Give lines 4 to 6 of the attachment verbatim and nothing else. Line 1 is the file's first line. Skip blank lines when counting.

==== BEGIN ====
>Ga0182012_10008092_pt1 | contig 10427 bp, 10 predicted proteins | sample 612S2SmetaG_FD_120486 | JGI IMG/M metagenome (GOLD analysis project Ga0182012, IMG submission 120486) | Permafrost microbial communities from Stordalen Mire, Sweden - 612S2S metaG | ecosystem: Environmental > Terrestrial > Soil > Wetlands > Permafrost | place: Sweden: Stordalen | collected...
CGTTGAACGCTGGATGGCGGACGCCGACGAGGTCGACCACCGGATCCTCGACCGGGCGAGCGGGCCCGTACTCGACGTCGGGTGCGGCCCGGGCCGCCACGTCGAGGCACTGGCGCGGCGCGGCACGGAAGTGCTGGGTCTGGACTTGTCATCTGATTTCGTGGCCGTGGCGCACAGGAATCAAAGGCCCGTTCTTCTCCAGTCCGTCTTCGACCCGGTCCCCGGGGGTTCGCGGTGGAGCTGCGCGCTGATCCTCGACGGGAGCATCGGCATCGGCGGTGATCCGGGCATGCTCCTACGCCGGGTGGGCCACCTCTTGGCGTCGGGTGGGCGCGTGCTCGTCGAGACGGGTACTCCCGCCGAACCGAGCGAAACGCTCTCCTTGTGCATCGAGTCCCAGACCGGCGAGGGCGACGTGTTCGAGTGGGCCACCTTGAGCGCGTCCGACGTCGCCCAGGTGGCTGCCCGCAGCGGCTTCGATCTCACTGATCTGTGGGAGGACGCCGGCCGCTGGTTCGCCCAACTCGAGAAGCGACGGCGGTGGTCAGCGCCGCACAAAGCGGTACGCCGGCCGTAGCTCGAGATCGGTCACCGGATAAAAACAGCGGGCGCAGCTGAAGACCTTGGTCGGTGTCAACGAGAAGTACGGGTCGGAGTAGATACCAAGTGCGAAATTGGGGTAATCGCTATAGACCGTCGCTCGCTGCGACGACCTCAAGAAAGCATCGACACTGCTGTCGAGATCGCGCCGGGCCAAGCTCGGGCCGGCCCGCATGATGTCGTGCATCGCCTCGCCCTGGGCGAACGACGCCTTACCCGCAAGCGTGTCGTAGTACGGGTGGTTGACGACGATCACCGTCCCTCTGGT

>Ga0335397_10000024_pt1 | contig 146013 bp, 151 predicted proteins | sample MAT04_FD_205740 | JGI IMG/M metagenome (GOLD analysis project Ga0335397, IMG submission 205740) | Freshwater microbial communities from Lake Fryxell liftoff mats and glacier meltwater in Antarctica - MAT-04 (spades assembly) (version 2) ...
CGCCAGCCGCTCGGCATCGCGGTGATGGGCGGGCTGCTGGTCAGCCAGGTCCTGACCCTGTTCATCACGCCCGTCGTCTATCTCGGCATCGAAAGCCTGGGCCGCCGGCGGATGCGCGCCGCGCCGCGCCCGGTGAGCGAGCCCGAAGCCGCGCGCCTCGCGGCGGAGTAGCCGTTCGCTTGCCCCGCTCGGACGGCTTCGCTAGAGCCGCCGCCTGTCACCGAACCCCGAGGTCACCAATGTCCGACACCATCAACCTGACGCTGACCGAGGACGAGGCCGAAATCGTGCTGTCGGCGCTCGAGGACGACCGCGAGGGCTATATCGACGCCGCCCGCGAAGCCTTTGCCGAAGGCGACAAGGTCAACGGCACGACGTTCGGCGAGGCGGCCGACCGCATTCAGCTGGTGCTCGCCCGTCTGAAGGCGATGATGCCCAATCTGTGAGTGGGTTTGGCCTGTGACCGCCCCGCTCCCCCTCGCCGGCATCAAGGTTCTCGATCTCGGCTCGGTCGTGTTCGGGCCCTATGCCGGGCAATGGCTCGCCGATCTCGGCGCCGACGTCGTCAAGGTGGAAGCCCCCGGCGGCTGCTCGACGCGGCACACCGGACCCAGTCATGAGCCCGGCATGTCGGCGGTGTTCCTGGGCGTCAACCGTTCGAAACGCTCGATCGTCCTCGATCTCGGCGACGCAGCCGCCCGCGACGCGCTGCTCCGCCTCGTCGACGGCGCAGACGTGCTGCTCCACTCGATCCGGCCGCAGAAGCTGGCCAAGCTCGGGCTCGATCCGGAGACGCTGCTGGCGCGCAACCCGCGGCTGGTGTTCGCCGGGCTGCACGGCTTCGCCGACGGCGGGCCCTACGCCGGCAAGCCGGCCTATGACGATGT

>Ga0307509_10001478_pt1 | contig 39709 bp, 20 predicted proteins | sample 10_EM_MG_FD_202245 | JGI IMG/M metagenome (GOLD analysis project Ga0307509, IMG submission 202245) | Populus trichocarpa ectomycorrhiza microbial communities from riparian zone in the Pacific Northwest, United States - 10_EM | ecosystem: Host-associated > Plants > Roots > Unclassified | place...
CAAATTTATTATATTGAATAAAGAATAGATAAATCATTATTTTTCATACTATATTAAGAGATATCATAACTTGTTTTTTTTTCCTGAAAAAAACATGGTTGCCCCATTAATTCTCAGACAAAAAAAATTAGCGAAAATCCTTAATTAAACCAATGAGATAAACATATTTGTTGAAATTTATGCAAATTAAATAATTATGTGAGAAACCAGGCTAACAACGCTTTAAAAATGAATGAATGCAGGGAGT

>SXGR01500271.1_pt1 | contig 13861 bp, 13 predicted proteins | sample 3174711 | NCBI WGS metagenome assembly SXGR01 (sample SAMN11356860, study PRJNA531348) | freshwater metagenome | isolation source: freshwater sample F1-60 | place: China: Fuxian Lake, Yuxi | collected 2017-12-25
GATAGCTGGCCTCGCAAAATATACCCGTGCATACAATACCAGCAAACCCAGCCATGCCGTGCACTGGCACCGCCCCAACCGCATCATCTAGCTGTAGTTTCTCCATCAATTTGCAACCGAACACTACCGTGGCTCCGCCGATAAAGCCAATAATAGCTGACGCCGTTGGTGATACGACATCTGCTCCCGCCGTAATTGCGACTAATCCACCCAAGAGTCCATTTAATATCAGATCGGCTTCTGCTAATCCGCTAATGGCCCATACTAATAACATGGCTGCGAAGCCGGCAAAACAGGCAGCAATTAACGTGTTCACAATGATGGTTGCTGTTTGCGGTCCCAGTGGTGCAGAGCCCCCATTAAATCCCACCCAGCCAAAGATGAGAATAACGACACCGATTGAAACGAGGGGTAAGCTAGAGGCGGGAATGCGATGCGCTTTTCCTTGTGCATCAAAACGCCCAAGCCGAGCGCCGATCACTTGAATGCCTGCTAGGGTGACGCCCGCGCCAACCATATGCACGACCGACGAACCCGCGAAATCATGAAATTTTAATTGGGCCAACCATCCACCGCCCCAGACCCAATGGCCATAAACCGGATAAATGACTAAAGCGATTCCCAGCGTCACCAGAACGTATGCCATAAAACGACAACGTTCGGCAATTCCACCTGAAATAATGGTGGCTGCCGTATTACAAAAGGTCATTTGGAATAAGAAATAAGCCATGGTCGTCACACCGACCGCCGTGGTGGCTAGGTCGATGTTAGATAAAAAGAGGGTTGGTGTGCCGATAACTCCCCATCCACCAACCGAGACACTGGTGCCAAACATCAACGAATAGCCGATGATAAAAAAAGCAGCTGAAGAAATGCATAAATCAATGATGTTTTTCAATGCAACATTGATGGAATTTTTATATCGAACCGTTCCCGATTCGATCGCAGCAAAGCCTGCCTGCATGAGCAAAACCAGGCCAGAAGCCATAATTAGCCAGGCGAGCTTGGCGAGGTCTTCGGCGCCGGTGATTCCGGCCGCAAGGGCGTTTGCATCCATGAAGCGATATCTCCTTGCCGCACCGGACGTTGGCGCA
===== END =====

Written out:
CGCCAGCCGCTCGGCATCGCGGTGATGGGCGGGCTGCTGGTCAGCCAGGTCCTGACCCTGTTCATCACGCCCGTCGTCTATCTCGGCATCGAAAGCCTGGGCCGCCGGCGGATGCGCGCCGCGCCGCGCCCGGTGAGCGAGCCCGAAGCCGCGCGCCTCGCGGCGGAGTAGCCGTTCGCTTGCCCCGCTCGGACGGCTTCGCTAGAGCCGCCGCCTGTCACCGAACCCCGAGGTCACCAATGTCCGACACCATCAACCTGACGCTGACCGAGGACGAGGCCGAAATCGTGCTGTCGGCGCTCGAGGACGACCGCGAGGGCTATATCGACGCCGCCCGCGAAGCCTTTGCCGAAGGCGACAAGGTCAACGGCACGACGTTCGGCGAGGCGGCCGACCGCATTCAGCTGGTGCTCGCCCGTCTGAAGGCGATGATGCCCAATCTGTGAGTGGGTTTGGCCTGTGACCGCCCCGCTCCCCCTCGCCGGCATCAAGGTTCTCGATCTCGGCTCGGTCGTGTTCGGGCCCTATGCCGGGCAATGGCTCGCCGATCTCGGCGCCGACGTCGTCAAGGTGGAAGCCCCCGGCGGCTGCTCGACGCGGCACACCGGACCCAGTCATGAGCCCGGCATGTCGGCGGTGTTCCTGGGCGTCAACCGTTCGAAACGCTCGATCGTCCTCGATCTCGGCGACGCAGCCGCCCGCGACGCGCTGCTCCGCCTCGTCGACGGCGCAGACGTGCTGCTCCACTCGATCCGGCCGCAGAAGCTGGCCAAGCTCGGGCTCGATCCGGAGACGCTGCTGGCGCGCAACCCGCGGCTGGTGTTCGCCGGGCTGCACGGCTTCGCCGACGGCGGGCCCTACGCCGGCAAGCCGGCCTATGACGATGT

>Ga0307509_10001478_pt1 | contig 39709 bp, 20 predicted proteins | sample 10_EM_MG_FD_202245 | JGI IMG/M metagenome (GOLD analysis project Ga0307509, IMG submission 202245) | Populus trichocarpa ectomycorrhiza microbial communities from riparian zone in the Pacific Northwest, United States - 10_EM | ecosystem: Host-associated > Plants > Roots > Unclassified | place...
CAAATTTATTATATTGAATAAAGAATAGATAAATCATTATTTTTCATACTATATTAAGAGATATCATAACTTGTTTTTTTTTCCTGAAAAAAACATGGTTGCCCCATTAATTCTCAGACAAAAAAAATTAGCGAAAATCCTTAATTAAACCAATGAGATAAACATATTTGTTGAAATTTATGCAAATTAAATAATTATGTGAGAAACCAGGCTAACAACGCTTTAAAAATGAATGAATGCAGGGAGT